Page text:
I Love My Baby Carrier Too, But Not Enough To Get Kicked Off A Plane

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Lehmacher goes on to note that he received a letter from Gazlay’s husband, who works for an airline. According to Lehmacher, being part of the industry means this family should have known better than most the rules of child restraints on an airplane.

Some parents might say this is the airline’s fault for not having a consistent policy but I think Lehmacher’s point, however painful the burn may be, is valid.

I’m a hardcore lover of the Ergo, my boys are two now and we still use them backpack style for walks and crowded outings. Honestly, if they made an Ergo big enough for a school aged kids, i’d probably buy it, that’s how much I love the thing. But when a flight attendant tells me to do something, I listen.

I flew with my twins at seven months, eleven months, and thirteen months. When I checked the policies of the airline we were flying regarding infant carriers before our first flight, I saw similar rules to those of Frontier. Like Gazlay I’ve experienced inconsistent enforcement of that rule throughout my flights.

Some flight attendants made us take the babies out of the carriers for the entire flight, others asked the babies to be out for take off and landing, and on other flights, no one said a word and my husband and I smiled slyly at each other because we knew we were getting away with something. Our babies were just fine when they were allowed to stay in their carriers, they seemed happy and I had my arms free to flip through the Skymall catalog. The rule seems pointless to me, but I’m not an expert on airline safety, and that’s probably why.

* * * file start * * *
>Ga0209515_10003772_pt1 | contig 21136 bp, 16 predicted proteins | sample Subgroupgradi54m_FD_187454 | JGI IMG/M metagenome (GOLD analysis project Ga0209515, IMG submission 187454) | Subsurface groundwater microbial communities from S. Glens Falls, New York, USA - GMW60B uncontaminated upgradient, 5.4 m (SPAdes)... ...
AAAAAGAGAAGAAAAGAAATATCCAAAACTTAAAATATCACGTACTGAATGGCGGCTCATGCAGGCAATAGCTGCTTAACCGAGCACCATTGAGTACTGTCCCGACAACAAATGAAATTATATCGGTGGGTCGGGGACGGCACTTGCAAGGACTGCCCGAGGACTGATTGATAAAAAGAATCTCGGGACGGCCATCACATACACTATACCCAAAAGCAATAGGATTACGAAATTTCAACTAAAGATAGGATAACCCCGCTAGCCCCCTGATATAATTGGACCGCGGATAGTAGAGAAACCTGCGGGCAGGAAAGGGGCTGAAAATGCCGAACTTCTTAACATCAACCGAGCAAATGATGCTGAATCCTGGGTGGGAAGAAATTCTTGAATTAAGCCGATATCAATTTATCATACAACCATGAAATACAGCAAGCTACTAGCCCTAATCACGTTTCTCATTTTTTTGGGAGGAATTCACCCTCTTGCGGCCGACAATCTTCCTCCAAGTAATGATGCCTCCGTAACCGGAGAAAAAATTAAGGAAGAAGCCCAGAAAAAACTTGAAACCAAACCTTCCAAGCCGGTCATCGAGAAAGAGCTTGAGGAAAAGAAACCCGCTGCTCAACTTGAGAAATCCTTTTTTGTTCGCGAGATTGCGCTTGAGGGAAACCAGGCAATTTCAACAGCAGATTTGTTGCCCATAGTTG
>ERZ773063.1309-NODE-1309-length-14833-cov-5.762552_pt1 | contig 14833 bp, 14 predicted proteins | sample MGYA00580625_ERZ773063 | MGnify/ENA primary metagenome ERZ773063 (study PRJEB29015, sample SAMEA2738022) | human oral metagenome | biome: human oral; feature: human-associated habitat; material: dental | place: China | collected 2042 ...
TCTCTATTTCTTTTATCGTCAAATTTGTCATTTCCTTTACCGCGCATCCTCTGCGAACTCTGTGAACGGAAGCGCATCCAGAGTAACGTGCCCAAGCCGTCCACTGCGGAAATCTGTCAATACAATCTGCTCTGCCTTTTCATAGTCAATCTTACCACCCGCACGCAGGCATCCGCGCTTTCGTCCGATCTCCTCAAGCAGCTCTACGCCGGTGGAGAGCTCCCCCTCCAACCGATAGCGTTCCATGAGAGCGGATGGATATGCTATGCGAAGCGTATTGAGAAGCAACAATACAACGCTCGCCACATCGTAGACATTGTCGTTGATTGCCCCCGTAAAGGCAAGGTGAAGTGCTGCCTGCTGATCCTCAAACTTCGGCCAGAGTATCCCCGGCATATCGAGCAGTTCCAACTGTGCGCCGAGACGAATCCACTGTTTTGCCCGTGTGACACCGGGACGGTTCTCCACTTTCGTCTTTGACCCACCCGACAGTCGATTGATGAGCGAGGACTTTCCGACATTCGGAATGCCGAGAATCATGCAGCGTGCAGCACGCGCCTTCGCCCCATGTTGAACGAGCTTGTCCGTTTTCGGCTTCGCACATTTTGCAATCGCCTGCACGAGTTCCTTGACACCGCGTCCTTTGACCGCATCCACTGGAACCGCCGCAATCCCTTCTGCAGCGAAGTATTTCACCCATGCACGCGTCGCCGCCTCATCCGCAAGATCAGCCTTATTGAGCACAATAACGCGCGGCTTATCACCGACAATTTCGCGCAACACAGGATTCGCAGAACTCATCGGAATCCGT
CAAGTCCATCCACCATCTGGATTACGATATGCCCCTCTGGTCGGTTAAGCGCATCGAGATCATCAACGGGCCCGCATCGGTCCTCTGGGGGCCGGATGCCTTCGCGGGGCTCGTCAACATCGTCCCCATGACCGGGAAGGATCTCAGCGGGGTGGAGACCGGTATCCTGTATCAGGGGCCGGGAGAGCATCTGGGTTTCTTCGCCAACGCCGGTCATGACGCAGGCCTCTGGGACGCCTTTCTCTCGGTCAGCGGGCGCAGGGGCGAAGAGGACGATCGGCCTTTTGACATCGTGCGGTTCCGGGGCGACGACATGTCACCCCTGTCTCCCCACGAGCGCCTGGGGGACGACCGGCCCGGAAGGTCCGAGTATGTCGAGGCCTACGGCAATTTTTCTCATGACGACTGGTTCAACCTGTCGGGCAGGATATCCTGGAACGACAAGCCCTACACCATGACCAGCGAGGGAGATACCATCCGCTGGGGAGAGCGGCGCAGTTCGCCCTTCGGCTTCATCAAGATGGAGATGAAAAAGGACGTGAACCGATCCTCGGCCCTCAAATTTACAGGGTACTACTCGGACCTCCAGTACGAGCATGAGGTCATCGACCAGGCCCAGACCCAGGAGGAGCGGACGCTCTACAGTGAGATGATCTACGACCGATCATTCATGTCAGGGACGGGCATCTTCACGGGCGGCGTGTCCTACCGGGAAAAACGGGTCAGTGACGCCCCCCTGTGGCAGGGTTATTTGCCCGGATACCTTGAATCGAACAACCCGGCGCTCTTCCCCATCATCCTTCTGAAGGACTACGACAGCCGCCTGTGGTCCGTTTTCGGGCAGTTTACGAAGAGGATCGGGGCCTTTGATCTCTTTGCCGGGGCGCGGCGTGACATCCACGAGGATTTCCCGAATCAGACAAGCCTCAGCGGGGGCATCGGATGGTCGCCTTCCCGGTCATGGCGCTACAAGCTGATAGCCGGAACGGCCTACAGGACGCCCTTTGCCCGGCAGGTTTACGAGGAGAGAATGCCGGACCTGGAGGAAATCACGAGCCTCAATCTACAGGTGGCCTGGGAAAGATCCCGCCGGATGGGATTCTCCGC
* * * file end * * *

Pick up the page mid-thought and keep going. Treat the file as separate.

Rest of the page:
I’m happy Frontier is standing behind its employees. Yes, the policies should be uniform across the board and with stories like this in the news I wouldn’t be surprised to see stricter enforcement of these rules going forward. But even if they don’t always make sense to us, we still have to abide by them. Flying is a privilege, not a right, and it’s time for people to stop fighting with the flight attendants who know better than we do.

(image: MNStudio/

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